Eighteen months ago Gordon Brown promised British jobs for British workers – a slogan we learnt had also been used by the BNP.  Yesterday that phrase was used in anger against him as British workers saw 400 largely Italian employees of an Italian contractor recruited to build an extension to the Lindsay Oil Refinery in Lincolnshire.  The Sun identifies fourteen wildcat strikes in support of action taken by Lindsay’s British workers.

Billy Bones (a great name that could have come from the 1970s) – a pipefitter at the Lindsey refinery and union official – told the FT: “I would not be surprised if by Monday afternoon the whole construction industry nationwide is out. We’ve got our backs against the wall.  This has been brewing for years. We have the skills to do the jobs but are not getting them.”

Yesterday in Davos, David Cameron was quick to criticise Gordon Brown for using the British workers phrase:

"There are legitimate questions to be asked of this company.  If it is disqualifying British workers from applying for jobs, then that is illegal. But the Prime Minister should never have used that slogan. On the one hand he lectures everyone about globalisation and on the other he borrows this slogan from the BNP. He has been taking people for fools and has been found out."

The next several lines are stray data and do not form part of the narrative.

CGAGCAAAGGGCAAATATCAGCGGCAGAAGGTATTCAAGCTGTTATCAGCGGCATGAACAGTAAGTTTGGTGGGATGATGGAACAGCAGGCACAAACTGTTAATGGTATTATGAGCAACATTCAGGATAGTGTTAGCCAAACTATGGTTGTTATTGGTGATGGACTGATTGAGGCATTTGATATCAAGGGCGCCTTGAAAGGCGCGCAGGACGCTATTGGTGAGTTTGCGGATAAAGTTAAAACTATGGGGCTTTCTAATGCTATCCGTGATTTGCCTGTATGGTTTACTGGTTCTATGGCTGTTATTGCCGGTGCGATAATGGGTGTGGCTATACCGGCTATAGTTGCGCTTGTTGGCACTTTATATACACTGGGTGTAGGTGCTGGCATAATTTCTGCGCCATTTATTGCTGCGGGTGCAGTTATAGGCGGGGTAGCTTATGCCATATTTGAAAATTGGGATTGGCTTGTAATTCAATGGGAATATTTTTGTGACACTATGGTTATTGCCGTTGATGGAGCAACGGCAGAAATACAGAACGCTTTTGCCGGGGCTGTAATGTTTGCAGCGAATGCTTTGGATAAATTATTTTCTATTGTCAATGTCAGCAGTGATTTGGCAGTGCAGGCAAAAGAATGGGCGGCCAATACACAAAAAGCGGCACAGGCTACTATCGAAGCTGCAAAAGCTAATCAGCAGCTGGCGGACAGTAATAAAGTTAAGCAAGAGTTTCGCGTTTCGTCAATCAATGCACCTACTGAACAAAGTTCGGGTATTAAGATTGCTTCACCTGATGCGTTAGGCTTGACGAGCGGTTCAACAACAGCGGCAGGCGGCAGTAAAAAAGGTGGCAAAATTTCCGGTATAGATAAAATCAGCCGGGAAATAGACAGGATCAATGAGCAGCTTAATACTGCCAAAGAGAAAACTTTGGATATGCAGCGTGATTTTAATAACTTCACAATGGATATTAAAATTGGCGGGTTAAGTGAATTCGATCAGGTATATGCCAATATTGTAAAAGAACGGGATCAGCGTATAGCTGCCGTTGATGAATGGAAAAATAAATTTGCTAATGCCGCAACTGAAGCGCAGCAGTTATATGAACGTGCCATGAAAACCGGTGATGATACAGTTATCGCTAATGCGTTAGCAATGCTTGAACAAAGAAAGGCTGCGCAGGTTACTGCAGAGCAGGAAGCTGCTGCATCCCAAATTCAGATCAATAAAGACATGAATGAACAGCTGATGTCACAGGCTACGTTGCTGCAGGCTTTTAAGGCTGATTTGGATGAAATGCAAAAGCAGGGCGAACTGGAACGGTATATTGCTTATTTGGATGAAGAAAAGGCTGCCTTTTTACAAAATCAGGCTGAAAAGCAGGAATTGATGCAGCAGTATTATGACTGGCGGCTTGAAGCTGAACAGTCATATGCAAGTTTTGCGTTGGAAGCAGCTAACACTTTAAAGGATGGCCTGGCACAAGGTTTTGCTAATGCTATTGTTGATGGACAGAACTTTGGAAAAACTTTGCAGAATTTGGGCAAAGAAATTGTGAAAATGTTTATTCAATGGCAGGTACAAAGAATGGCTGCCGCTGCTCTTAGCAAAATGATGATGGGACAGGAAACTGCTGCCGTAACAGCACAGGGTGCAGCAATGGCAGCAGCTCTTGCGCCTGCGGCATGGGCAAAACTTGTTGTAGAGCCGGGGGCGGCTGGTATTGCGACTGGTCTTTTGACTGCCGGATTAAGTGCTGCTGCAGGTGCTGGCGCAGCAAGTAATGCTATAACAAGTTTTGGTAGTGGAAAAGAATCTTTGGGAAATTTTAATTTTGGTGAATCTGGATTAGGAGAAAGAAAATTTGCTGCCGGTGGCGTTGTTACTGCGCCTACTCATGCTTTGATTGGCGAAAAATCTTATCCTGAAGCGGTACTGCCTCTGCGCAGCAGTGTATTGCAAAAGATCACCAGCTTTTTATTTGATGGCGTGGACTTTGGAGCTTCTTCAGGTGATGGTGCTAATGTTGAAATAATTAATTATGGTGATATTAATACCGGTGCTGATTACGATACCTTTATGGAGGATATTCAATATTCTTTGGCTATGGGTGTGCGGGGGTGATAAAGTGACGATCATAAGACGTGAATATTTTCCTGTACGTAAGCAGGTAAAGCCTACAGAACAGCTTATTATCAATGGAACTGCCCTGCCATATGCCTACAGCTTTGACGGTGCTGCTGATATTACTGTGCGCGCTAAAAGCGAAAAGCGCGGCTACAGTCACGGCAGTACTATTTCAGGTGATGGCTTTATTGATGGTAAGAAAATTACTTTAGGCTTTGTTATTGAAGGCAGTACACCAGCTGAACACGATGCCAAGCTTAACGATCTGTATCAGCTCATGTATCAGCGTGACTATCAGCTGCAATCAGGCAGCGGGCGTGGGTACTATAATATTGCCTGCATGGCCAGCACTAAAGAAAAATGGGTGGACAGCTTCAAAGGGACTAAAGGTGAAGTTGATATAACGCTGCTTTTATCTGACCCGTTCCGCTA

Labour’s double failure to (1) control immigration from outside the EU and (2) to reskill British workers during better times means that there are no easy solutions to this crisis.  EU law protects the right of nationals from member states to work here.  Over at CentreRight, Peter Whittle believes that we should strongly support the protestors.  It’s a temptation but one we should resist.  Conservatives should not tolerate illegal strikes and, more strategically, we should argue for the long-term benefits of open markets even when they conflict with immediate British interests.  That will often be a very tough argument to make but there will be many other times when UK workers – not least in the financial services sector – benefit from our free access to other markets.

The bigger message we need to get across – at a time when Barack Obama is making protectionist noises – is that a retreat from free trade is the surest way to turn today’s recession into tomorrow’s depression.  Some Tory talk of buying locally is close to a form of economic isolationism.

Tim Montgomerie